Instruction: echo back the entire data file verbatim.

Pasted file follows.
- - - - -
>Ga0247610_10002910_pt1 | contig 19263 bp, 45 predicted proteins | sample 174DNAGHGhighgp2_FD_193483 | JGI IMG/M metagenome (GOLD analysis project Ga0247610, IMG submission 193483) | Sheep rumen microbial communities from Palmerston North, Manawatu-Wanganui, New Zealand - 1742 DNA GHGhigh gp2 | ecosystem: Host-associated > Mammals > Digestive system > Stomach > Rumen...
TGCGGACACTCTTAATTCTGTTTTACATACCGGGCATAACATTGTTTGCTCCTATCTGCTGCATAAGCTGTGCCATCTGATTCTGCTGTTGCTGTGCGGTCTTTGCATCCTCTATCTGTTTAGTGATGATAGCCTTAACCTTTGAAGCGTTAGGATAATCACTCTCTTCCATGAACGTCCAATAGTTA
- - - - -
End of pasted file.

>Ga0247610_10002910_pt1 | contig 19263 bp, 45 predicted proteins | sample 174DNAGHGhighgp2_FD_193483 | JGI IMG/M metagenome (GOLD analysis project Ga0247610, IMG submission 193483) | Sheep rumen microbial communities from Palmerston North, Manawatu-Wanganui, New Zealand - 1742 DNA GHGhigh gp2 | ecosystem: Host-associated > Mammals > Digestive system > Stomach > Rumen...
TGCGGACACTCTTAATTCTGTTTTACATACCGGGCATAACATTGTTTGCTCCTATCTGCTGCATAAGCTGTGCCATCTGATTCTGCTGTTGCTGTGCGGTCTTTGCATCCTCTATCTGTTTAGTGATGATAGCCTTAACCTTTGAAGCGTTAGGATAATCACTCTCTTCCATGAACGTCCAATAGTTA